Can Biochar Solve Climate Change?

Is biochar the answer to reducing the causes of climate change? Depends on who you ask. A new study from the University of Sydney shows that biochar could reduce nitrous oxide emissions by more than 70% in addition to sequestering tons of carbon dioxide.

Biochar has a bit of a cult following. Advocates from Professor Johannes Lehmann at Cornell to more celebrity personalities like Richard Branson endorse biochar as a solution to mitigate climate change. Yet it remains somewhat of an enigma outside of its supporters.

So what is biochar exactly? You might be more familiar with its closely related cousin, charcoal. The main difference is the function. Charcoal is great if you’re looking to have a cookout. Biochar is great if you’re looking to mitigate climate change and increase soil fertility.

It’s created by cooking organic matter such as plant or animal waste in the absence of oxygen. The process has been around for thousands of years and has been used in the Amazon to improve soils for agriculture. Nowadays, interest in biochar stems from its ability to sequester carbon. By burning it in the absence of oxygen, carbon is sequestered in a more stable state. One study estimates that biochar projects could sequester up to 900 million metric tons of carbon annually. That’s about 20% of current carbon dioxide emissions.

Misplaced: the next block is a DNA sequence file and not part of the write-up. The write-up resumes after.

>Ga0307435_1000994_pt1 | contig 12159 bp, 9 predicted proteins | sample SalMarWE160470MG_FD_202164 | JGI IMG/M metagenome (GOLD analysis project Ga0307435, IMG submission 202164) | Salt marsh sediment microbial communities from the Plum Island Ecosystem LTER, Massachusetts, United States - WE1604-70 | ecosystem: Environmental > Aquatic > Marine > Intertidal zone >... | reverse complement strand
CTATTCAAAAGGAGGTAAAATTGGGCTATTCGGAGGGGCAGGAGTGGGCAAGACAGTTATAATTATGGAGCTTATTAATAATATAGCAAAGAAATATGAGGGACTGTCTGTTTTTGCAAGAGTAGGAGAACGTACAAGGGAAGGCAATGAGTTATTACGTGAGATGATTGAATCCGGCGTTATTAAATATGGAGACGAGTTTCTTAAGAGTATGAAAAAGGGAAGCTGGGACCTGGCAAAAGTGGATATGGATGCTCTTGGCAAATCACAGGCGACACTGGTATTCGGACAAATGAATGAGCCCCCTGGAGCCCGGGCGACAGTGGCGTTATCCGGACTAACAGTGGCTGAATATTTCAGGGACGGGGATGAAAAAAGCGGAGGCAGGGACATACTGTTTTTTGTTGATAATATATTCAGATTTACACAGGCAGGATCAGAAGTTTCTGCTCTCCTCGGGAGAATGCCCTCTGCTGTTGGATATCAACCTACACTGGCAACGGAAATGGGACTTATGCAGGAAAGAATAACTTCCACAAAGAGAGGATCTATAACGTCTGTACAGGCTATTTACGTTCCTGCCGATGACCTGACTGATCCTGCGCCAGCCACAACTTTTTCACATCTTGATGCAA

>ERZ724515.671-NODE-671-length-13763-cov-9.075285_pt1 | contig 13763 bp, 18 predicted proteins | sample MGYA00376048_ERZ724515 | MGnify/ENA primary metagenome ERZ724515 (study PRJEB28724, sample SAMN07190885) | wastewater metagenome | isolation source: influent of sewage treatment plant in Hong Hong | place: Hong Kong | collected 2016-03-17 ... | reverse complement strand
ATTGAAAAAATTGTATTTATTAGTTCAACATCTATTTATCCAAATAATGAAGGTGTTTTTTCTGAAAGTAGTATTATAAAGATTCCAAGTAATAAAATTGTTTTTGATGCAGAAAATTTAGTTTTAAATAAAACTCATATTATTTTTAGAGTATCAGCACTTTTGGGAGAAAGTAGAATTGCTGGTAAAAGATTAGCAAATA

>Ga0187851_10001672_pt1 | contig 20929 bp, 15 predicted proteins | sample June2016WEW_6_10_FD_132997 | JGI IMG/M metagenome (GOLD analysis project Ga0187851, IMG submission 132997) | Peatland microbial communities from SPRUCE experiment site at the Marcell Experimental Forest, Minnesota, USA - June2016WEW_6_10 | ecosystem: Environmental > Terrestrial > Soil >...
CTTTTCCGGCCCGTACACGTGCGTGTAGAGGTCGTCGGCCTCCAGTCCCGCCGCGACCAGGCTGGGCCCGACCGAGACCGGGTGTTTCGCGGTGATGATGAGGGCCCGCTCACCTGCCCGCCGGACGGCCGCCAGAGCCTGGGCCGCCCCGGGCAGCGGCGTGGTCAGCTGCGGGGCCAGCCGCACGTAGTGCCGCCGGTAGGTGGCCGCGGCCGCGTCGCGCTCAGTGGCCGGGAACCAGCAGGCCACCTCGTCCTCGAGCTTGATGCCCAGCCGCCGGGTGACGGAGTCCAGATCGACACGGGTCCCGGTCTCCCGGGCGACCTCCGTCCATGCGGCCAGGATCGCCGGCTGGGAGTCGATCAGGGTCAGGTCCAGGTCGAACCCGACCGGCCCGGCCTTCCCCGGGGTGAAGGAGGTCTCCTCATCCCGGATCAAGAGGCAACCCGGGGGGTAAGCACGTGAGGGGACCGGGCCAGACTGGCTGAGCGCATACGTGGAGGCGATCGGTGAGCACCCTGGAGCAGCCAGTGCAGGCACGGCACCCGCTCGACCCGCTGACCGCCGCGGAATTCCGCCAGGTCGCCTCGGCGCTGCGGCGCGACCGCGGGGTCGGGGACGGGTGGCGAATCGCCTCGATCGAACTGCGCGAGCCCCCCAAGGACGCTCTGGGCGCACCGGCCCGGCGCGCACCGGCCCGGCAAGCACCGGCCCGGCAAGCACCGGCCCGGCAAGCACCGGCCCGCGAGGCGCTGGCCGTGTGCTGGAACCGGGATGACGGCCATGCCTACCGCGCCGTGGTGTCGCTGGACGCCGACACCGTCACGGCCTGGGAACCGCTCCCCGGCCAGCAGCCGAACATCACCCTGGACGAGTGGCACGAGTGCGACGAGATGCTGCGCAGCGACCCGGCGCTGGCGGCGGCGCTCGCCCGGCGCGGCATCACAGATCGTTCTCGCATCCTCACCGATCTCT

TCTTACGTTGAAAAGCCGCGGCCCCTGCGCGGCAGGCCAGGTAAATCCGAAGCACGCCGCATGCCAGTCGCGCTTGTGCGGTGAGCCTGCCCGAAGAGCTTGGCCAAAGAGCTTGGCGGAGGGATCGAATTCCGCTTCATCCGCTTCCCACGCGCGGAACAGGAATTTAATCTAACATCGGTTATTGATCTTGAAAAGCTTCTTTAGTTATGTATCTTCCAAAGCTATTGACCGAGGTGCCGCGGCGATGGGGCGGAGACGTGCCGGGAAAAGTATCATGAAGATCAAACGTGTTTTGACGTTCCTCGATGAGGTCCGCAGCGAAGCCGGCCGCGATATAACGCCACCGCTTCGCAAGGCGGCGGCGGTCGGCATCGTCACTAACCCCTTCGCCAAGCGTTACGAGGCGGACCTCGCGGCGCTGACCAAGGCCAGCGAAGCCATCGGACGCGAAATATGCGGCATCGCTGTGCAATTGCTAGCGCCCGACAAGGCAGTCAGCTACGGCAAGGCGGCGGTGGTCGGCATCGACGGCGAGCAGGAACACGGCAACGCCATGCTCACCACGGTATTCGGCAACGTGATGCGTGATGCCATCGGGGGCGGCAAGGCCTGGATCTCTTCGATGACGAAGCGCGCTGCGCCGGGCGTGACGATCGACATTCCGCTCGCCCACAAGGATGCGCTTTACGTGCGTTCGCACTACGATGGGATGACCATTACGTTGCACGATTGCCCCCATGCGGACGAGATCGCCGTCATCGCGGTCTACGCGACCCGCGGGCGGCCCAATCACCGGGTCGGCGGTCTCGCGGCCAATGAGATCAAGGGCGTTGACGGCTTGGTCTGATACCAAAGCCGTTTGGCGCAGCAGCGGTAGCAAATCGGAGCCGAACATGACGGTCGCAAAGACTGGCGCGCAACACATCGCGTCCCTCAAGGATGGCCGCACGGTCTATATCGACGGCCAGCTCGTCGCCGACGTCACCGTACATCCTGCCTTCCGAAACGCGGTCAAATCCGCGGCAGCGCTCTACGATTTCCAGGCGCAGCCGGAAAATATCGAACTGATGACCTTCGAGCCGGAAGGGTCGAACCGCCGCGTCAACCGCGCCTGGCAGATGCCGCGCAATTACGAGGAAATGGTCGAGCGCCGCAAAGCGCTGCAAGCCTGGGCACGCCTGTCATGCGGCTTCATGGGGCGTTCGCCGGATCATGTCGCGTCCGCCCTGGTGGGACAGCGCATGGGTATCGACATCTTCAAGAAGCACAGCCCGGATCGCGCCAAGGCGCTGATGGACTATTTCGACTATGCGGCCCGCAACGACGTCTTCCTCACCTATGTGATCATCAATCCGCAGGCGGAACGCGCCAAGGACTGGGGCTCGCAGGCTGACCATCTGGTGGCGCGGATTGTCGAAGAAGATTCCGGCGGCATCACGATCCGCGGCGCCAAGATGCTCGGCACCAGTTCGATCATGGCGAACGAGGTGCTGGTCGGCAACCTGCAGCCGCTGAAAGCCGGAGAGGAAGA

The recent study about biochar adds to the allure of it as a climate change solution. It’s not just good at sequestering carbon: it also reduces nitrous oxide emissions, another greenhouse gas. Nitrous oxide is a potent warming agent that’s 310 times more powerful than carbon dioxide. Both natural and human processes related to agriculture produce nitrous oxide.

The study from the University of Sydney is the first of it’s kind to examine the seasonal potential of biochar. The researchers simulated real soil conditions. This provides a better perspective on how biochar would work in the field. What they found was that initially, soils with biochar fixed less nitrous oxide than the control samples. After three months, though, the biochar soils reduced nitrous oxide emissions by 73% compared to the control plots.

As an added bonus, biochar-treated soils also helped prevent ammonia and nitrogen from leaching into water supplies. Despite all these benefits, biochar still plays a minor role in efforts to confront climate change. The main challenges are scaling up the processes to an industrial level and other, possible averse side effects for local soils, particularly outside the tropics.

Even if biochar is scaled up to make an impact on the causes of climate change, it’s no panacea. Rather, it could be one of a number of climate change solutions.

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